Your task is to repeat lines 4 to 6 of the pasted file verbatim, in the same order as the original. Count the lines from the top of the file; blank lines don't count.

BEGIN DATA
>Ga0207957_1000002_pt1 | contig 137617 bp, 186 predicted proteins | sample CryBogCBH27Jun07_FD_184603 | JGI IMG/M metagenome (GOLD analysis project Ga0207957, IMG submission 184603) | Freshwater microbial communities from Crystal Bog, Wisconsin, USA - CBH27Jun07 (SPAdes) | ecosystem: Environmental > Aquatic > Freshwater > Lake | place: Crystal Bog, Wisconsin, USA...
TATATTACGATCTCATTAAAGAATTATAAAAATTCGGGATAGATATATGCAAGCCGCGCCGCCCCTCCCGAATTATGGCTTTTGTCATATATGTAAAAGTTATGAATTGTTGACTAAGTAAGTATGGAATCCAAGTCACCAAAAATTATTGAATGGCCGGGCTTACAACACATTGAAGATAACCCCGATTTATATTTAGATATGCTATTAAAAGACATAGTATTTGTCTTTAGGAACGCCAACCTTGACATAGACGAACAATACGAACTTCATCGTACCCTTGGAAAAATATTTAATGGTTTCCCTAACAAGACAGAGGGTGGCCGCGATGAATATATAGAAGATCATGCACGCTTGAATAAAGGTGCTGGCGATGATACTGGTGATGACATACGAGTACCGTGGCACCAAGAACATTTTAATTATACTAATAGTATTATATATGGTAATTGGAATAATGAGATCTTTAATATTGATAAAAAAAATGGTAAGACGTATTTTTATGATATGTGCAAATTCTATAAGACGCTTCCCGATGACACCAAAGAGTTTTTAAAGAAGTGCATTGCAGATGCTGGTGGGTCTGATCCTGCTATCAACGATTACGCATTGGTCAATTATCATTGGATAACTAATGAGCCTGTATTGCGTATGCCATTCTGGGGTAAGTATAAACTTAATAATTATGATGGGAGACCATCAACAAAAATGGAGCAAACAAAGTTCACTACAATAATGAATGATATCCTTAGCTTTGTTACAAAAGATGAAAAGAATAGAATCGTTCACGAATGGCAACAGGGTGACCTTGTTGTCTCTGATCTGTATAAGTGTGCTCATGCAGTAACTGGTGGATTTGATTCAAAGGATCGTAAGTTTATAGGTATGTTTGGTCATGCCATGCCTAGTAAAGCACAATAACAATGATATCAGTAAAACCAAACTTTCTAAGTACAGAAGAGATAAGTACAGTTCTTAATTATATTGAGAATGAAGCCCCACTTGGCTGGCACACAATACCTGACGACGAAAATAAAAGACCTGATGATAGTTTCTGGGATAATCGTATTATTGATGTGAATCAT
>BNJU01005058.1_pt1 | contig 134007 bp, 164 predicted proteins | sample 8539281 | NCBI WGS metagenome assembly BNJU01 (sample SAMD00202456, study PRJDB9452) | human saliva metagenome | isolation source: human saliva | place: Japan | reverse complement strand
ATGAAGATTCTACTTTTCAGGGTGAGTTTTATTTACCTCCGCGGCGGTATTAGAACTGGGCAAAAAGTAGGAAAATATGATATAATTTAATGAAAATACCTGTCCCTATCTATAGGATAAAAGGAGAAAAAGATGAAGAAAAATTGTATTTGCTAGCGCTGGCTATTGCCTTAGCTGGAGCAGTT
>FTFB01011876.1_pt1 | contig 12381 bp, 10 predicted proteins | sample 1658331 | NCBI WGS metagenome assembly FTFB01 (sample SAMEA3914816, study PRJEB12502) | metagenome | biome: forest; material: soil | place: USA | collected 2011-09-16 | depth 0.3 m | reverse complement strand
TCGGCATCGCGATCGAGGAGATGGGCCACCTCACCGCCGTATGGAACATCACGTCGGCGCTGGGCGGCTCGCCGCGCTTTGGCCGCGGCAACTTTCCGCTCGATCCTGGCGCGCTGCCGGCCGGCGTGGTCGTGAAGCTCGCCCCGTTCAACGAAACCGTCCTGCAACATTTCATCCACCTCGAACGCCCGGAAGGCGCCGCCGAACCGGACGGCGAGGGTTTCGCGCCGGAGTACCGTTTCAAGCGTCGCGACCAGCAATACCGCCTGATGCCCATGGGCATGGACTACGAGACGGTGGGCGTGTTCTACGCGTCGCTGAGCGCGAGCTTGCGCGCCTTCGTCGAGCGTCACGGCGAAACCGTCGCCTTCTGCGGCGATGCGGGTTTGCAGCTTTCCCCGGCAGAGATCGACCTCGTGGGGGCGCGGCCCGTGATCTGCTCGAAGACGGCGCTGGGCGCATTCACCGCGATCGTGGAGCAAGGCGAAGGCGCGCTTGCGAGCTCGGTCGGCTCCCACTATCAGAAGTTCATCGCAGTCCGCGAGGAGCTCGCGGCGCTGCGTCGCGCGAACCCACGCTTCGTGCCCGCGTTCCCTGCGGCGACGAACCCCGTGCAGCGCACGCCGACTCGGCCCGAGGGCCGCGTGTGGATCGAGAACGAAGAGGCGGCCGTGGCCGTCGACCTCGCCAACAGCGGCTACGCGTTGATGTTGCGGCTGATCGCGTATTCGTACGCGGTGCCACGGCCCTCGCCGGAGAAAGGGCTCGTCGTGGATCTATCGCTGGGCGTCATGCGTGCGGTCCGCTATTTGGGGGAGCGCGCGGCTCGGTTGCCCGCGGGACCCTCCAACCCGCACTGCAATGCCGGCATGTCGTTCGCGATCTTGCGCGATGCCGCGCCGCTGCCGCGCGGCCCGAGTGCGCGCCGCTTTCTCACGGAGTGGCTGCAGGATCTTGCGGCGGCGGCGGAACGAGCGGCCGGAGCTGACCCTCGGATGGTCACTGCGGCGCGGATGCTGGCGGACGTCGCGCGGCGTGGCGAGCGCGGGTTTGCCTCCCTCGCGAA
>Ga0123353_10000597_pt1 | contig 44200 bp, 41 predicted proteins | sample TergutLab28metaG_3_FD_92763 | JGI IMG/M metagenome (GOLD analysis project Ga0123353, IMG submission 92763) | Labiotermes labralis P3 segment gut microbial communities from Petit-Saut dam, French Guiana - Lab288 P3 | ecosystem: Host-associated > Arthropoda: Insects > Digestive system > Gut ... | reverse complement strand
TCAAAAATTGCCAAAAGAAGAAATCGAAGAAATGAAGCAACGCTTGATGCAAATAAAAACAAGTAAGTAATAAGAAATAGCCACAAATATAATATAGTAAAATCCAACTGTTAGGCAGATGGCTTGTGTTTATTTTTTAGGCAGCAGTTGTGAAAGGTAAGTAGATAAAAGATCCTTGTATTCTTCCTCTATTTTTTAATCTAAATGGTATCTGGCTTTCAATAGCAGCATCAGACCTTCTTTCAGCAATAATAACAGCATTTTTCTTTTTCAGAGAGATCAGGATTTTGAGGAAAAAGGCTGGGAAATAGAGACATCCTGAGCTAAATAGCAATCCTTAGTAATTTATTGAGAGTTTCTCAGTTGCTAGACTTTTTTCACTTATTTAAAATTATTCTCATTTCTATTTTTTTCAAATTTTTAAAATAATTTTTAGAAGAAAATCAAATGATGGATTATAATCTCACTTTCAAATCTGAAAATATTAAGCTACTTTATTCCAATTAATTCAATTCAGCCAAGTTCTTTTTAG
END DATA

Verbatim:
ATGAAGATTCTACTTTTCAGGGTGAGTTTTATTTACCTCCGCGGCGGTATTAGAACTGGGCAAAAAGTAGGAAAATATGATATAATTTAATGAAAATACCTGTCCCTATCTATAGGATAAAAGGAGAAAAAGATGAAGAAAAATTGTATTTGCTAGCGCTGGCTATTGCCTTAGCTGGAGCAGTT
>FTFB01011876.1_pt1 | contig 12381 bp, 10 predicted proteins | sample 1658331 | NCBI WGS metagenome assembly FTFB01 (sample SAMEA3914816, study PRJEB12502) | metagenome | biome: forest; material: soil | place: USA | collected 2011-09-16 | depth 0.3 m | reverse complement strand
TCGGCATCGCGATCGAGGAGATGGGCCACCTCACCGCCGTATGGAACATCACGTCGGCGCTGGGCGGCTCGCCGCGCTTTGGCCGCGGCAACTTTCCGCTCGATCCTGGCGCGCTGCCGGCCGGCGTGGTCGTGAAGCTCGCCCCGTTCAACGAAACCGTCCTGCAACATTTCATCCACCTCGAACGCCCGGAAGGCGCCGCCGAACCGGACGGCGAGGGTTTCGCGCCGGAGTACCGTTTCAAGCGTCGCGACCAGCAATACCGCCTGATGCCCATGGGCATGGACTACGAGACGGTGGGCGTGTTCTACGCGTCGCTGAGCGCGAGCTTGCGCGCCTTCGTCGAGCGTCACGGCGAAACCGTCGCCTTCTGCGGCGATGCGGGTTTGCAGCTTTCCCCGGCAGAGATCGACCTCGTGGGGGCGCGGCCCGTGATCTGCTCGAAGACGGCGCTGGGCGCATTCACCGCGATCGTGGAGCAAGGCGAAGGCGCGCTTGCGAGCTCGGTCGGCTCCCACTATCAGAAGTTCATCGCAGTCCGCGAGGAGCTCGCGGCGCTGCGTCGCGCGAACCCACGCTTCGTGCCCGCGTTCCCTGCGGCGACGAACCCCGTGCAGCGCACGCCGACTCGGCCCGAGGGCCGCGTGTGGATCGAGAACGAAGAGGCGGCCGTGGCCGTCGACCTCGCCAACAGCGGCTACGCGTTGATGTTGCGGCTGATCGCGTATTCGTACGCGGTGCCACGGCCCTCGCCGGAGAAAGGGCTCGTCGTGGATCTATCGCTGGGCGTCATGCGTGCGGTCCGCTATTTGGGGGAGCGCGCGGCTCGGTTGCCCGCGGGACCCTCCAACCCGCACTGCAATGCCGGCATGTCGTTCGCGATCTTGCGCGATGCCGCGCCGCTGCCGCGCGGCCCGAGTGCGCGCCGCTTTCTCACGGAGTGGCTGCAGGATCTTGCGGCGGCGGCGGAACGAGCGGCCGGAGCTGACCCTCGGATGGTCACTGCGGCGCGGATGCTGGCGGACGTCGCGCGGCGTGGCGAGCGCGGGTTTGCCTCCCTCGCGAA